some reason don't want to. For example, I leased a pony who had been
used in lessons; she was ONLY used in lessons, and got no handling at
all outside of lessons. She wasn't even groomed before being ridden.
Unsurprisingly, she wasn't excited about being caught. (As soon as I
began leasing her, I changed all of that. But she didn't know that I
would be different from all the people before.)
One day I spent about half an hour chasing the pony when she refused to
be caught. Any time she'd move away from me, I'd shoo her on. Any time
she'd stop and look at me, I eased up on the pressure. If she stood
there long enough without doing anything, I'd shoo her on again.
Eventually, she walked directly up to me. The next time I went to catch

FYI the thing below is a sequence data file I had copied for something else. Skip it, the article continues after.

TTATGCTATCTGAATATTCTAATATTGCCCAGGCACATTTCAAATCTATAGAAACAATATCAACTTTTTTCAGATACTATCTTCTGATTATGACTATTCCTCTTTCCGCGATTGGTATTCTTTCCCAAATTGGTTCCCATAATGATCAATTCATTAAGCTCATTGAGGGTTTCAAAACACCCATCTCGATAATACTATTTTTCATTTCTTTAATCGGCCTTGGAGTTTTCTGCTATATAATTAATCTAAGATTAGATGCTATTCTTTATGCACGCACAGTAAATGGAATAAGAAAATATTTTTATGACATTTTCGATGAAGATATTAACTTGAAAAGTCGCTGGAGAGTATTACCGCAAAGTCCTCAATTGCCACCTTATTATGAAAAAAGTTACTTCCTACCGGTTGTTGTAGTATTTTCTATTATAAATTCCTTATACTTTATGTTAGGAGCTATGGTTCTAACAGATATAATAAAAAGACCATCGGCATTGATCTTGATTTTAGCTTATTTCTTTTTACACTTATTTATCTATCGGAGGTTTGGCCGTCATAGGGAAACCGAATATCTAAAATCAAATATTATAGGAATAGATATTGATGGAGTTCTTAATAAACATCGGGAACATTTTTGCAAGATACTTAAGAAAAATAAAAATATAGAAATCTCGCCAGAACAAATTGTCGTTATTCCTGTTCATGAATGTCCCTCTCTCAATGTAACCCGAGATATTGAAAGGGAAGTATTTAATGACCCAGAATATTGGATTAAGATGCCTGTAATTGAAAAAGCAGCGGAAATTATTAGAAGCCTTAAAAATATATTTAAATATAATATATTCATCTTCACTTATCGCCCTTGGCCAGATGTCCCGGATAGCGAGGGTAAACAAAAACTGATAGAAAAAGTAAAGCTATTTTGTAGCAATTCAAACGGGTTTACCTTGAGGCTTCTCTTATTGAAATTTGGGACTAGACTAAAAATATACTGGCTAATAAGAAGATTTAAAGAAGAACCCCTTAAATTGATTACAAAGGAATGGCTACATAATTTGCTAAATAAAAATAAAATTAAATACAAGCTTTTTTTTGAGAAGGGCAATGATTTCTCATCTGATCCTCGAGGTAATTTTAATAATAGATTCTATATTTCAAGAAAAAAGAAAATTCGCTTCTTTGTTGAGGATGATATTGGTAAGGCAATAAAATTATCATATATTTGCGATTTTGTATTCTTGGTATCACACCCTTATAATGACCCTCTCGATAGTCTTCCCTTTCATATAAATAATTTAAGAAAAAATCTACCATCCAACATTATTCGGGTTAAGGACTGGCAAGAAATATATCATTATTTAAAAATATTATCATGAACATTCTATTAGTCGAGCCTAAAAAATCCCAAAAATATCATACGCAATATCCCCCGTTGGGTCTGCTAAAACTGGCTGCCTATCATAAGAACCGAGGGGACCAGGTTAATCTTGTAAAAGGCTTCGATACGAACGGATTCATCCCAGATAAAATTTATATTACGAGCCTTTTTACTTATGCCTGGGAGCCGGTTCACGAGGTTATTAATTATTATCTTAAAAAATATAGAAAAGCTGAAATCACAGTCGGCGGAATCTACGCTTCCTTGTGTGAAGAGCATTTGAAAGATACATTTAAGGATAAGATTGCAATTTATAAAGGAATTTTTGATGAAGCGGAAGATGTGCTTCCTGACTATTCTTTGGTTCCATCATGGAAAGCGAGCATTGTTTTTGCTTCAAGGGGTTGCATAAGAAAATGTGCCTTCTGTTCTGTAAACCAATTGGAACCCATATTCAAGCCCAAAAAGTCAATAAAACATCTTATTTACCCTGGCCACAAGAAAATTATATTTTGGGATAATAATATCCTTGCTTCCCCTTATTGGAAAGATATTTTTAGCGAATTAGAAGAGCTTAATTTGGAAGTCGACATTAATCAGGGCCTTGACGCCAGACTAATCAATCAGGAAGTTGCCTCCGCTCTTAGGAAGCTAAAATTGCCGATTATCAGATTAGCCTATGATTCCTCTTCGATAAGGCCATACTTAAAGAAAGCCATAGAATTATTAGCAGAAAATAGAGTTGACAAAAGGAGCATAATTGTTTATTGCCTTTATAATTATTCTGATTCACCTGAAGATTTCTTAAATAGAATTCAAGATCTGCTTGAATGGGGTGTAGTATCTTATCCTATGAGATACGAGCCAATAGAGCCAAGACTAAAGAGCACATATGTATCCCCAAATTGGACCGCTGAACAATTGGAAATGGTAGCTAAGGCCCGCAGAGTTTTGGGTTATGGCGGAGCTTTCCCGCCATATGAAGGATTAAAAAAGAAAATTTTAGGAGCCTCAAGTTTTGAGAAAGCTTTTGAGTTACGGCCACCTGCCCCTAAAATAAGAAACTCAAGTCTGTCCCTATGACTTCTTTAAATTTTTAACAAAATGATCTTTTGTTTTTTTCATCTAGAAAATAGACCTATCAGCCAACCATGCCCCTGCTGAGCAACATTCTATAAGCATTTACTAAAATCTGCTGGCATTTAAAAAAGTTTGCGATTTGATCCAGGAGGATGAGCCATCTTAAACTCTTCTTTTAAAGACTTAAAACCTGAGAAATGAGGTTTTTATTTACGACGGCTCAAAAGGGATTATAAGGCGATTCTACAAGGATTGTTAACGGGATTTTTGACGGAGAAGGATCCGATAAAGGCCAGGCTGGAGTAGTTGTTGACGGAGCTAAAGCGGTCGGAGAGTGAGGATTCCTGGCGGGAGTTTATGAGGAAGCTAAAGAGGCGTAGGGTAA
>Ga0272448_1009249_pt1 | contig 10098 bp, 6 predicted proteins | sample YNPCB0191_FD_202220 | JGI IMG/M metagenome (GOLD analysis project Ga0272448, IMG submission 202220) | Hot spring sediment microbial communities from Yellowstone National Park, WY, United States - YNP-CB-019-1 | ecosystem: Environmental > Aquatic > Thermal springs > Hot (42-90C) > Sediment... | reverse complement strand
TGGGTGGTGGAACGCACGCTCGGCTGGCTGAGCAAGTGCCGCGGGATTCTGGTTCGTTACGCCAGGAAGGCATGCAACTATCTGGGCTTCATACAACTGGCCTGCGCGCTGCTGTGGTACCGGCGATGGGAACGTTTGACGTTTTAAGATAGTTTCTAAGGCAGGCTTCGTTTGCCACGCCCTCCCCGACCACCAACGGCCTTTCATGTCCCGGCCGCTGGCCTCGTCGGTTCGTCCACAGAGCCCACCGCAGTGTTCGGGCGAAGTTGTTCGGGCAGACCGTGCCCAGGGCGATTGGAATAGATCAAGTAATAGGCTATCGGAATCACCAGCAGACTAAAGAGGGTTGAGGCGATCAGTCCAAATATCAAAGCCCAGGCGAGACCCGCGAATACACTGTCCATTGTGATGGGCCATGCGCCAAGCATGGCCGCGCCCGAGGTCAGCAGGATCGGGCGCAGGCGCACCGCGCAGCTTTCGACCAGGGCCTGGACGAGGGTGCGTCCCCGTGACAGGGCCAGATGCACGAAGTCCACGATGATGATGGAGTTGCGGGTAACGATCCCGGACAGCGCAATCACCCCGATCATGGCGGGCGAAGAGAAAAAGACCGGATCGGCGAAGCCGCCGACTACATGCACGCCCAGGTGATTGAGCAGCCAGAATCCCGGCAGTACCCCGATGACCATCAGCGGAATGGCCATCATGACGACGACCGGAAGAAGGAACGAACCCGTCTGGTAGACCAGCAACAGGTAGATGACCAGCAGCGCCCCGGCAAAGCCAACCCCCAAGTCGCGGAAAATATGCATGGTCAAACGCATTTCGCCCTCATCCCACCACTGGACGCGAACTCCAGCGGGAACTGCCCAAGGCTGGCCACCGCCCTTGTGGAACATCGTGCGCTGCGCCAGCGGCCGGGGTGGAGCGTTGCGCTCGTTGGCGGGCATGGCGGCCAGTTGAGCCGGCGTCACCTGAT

her, she ran--I shoo'd her once, she turned and walked to me. I never
had a problem catching her again.
In using this method, you sometimes have to be very patient when the
horse is facing you. It can help to turn and ignore the horse, as in
the earlier discussion about dominance. But, even though you're
"ignoring" the horse, try to make sure you can see her at least a
little. As long as she's standing there, let her be. If she grazes,
wanders off, otherwise lets her attention drift, turn and shoo her on
This is a much more forceful method, and can be highly stressful on both
parties. I would generally not use it unless the horse is already
trained, but simply doesn't want to be caught. If you don't know why a
horse won't be caught, it's still probably not a good idea to jump in
and use this method. The other is less stressful and generally better